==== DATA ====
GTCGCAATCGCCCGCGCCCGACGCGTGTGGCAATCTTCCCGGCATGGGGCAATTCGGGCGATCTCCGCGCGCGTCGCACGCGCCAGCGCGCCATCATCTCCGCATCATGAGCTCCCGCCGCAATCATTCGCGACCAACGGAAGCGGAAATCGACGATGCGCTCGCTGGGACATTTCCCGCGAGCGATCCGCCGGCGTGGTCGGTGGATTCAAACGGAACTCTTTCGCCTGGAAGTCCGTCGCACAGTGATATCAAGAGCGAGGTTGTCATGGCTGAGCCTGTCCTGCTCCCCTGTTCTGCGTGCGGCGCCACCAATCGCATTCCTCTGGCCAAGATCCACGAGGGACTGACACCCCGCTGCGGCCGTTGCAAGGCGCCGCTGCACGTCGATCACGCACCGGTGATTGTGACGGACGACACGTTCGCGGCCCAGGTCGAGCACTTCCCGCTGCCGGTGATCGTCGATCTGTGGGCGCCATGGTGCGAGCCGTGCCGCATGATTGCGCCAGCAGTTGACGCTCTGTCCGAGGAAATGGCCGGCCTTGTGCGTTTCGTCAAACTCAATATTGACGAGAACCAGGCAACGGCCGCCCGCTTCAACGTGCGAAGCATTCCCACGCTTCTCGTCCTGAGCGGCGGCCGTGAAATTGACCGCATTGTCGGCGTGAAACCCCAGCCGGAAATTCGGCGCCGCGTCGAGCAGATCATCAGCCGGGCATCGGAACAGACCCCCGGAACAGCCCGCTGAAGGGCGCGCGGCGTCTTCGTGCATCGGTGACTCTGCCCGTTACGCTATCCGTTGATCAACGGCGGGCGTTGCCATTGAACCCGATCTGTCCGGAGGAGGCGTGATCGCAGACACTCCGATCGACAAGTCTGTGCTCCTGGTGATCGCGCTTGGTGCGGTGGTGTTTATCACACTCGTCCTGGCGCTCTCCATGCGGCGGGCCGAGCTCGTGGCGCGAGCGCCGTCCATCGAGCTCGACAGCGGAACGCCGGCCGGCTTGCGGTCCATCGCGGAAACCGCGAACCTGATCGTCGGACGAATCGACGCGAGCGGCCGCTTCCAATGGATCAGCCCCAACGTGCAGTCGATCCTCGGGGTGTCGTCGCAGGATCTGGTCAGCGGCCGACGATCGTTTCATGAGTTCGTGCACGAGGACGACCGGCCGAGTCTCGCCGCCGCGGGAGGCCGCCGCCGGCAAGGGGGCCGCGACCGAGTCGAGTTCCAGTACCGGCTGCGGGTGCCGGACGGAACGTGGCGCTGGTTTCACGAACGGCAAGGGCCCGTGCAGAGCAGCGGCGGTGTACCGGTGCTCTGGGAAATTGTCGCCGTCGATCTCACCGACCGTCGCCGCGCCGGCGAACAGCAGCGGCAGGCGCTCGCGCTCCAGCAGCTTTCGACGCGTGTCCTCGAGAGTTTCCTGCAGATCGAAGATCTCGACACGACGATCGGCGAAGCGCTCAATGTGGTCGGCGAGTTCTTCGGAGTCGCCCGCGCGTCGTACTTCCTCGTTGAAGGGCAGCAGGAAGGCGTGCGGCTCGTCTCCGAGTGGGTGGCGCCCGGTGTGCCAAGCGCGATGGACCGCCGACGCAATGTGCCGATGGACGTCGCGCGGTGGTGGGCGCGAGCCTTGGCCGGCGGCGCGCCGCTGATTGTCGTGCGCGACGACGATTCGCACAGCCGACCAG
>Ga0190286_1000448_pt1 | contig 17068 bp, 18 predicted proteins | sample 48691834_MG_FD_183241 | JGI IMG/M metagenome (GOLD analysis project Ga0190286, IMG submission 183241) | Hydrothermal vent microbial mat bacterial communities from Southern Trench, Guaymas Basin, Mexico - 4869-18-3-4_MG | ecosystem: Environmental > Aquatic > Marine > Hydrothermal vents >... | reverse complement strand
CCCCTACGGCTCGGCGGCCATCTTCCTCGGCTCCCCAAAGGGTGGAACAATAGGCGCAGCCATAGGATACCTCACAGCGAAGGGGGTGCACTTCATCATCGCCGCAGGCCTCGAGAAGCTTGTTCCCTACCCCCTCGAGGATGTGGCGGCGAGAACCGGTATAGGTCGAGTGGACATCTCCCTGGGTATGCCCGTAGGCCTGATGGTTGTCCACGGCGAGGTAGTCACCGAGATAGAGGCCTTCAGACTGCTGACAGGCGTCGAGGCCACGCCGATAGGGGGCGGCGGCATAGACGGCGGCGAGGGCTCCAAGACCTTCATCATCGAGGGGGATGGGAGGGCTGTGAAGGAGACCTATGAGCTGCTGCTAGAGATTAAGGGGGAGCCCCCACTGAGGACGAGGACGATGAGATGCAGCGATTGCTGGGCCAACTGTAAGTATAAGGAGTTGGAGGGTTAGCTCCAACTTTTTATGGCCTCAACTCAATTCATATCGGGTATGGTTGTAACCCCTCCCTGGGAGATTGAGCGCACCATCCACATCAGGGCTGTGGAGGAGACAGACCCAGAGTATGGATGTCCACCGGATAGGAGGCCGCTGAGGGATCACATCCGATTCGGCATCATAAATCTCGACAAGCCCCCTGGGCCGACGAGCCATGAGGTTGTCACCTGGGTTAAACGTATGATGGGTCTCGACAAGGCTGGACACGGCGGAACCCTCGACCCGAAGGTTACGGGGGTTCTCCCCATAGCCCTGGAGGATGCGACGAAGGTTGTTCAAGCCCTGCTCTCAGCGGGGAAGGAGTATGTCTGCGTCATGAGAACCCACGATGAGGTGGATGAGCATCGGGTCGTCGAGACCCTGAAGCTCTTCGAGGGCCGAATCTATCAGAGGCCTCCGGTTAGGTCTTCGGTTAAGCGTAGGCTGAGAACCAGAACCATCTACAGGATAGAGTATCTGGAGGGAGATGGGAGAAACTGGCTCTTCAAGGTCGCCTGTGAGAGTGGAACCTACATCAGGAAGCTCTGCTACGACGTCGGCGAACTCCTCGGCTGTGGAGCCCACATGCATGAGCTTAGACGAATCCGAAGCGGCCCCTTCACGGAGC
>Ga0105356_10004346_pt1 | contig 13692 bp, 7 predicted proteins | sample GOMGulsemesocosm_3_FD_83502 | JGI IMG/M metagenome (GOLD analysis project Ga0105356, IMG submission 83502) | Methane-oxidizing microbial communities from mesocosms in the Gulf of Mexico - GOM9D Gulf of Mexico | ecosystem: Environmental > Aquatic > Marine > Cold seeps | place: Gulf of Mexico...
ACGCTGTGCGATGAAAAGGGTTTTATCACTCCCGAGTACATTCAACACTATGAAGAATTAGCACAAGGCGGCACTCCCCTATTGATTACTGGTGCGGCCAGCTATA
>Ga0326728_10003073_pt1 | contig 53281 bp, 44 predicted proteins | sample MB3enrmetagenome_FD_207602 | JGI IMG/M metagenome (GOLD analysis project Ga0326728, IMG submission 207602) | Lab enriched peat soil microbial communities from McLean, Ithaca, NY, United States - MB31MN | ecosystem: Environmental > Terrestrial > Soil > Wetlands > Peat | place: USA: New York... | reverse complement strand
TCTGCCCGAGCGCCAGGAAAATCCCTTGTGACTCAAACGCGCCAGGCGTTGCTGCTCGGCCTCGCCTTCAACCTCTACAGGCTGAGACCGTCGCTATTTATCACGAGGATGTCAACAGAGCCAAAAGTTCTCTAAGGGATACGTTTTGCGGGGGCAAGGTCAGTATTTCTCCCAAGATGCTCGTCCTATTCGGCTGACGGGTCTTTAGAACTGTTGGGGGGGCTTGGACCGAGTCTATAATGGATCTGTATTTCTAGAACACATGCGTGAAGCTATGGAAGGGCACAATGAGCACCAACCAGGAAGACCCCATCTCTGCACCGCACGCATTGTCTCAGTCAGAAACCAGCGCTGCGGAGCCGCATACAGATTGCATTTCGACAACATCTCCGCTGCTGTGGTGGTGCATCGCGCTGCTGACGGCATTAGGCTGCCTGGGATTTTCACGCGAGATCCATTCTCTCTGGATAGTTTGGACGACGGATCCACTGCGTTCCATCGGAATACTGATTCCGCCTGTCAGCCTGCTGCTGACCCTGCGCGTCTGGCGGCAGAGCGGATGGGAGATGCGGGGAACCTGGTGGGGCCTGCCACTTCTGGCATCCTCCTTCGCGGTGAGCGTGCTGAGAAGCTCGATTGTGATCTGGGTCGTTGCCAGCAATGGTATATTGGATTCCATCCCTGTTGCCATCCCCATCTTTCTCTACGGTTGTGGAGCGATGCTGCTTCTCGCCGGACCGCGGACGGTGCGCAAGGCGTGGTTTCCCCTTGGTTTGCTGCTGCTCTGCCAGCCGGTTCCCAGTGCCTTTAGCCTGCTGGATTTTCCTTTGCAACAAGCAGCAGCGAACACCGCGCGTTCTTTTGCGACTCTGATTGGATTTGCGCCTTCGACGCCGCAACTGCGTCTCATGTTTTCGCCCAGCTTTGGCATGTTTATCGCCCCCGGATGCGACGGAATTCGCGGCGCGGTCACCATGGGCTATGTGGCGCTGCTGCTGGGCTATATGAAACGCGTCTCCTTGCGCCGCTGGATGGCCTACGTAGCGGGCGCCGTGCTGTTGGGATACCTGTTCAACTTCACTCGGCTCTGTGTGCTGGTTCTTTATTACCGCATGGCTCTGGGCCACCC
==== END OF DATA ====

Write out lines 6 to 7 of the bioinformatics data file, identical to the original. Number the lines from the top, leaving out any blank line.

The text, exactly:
>Ga0326728_10003073_pt1 | contig 53281 bp, 44 predicted proteins | sample MB3enrmetagenome_FD_207602 | JGI IMG/M metagenome (GOLD analysis project Ga0326728, IMG submission 207602) | Lab enriched peat soil microbial communities from McLean, Ithaca, NY, United States - MB31MN | ecosystem: Environmental > Terrestrial > Soil > Wetlands > Peat | place: USA: New York... | reverse complement strand
TCTGCCCGAGCGCCAGGAAAATCCCTTGTGACTCAAACGCGCCAGGCGTTGCTGCTCGGCCTCGCCTTCAACCTCTACAGGCTGAGACCGTCGCTATTTATCACGAGGATGTCAACAGAGCCAAAAGTTCTCTAAGGGATACGTTTTGCGGGGGCAAGGTCAGTATTTCTCCCAAGATGCTCGTCCTATTCGGCTGACGGGTCTTTAGAACTGTTGGGGGGGCTTGGACCGAGTCTATAATGGATCTGTATTTCTAGAACACATGCGTGAAGCTATGGAAGGGCACAATGAGCACCAACCAGGAAGACCCCATCTCTGCACCGCACGCATTGTCTCAGTCAGAAACCAGCGCTGCGGAGCCGCATACAGATTGCATTTCGACAACATCTCCGCTGCTGTGGTGGTGCATCGCGCTGCTGACGGCATTAGGCTGCCTGGGATTTTCACGCGAGATCCATTCTCTCTGGATAGTTTGGACGACGGATCCACTGCGTTCCATCGGAATACTGATTCCGCCTGTCAGCCTGCTGCTGACCCTGCGCGTCTGGCGGCAGAGCGGATGGGAGATGCGGGGAACCTGGTGGGGCCTGCCACTTCTGGCATCCTCCTTCGCGGTGAGCGTGCTGAGAAGCTCGATTGTGATCTGGGTCGTTGCCAGCAATGGTATATTGGATTCCATCCCTGTTGCCATCCCCATCTTTCTCTACGGTTGTGGAGCGATGCTGCTTCTCGCCGGACCGCGGACGGTGCGCAAGGCGTGGTTTCCCCTTGGTTTGCTGCTGCTCTGCCAGCCGGTTCCCAGTGCCTTTAGCCTGCTGGATTTTCCTTTGCAACAAGCAGCAGCGAACACCGCGCGTTCTTTTGCGACTCTGATTGGATTTGCGCCTTCGACGCCGCAACTGCGTCTCATGTTTTCGCCCAGCTTTGGCATGTTTATCGCCCCCGGATGCGACGGAATTCGCGGCGCGGTCACCATGGGCTATGTGGCGCTGCTGCTGGGCTATATGAAACGCGTCTCCTTGCGCCGCTGGATGGCCTACGTAGCGGGCGCCGTGCTGTTGGGATACCTGTTCAACTTCACTCGGCTCTGTGTGCTGGTTCTTTATTACCGCATGGCTCTGGGCCACCC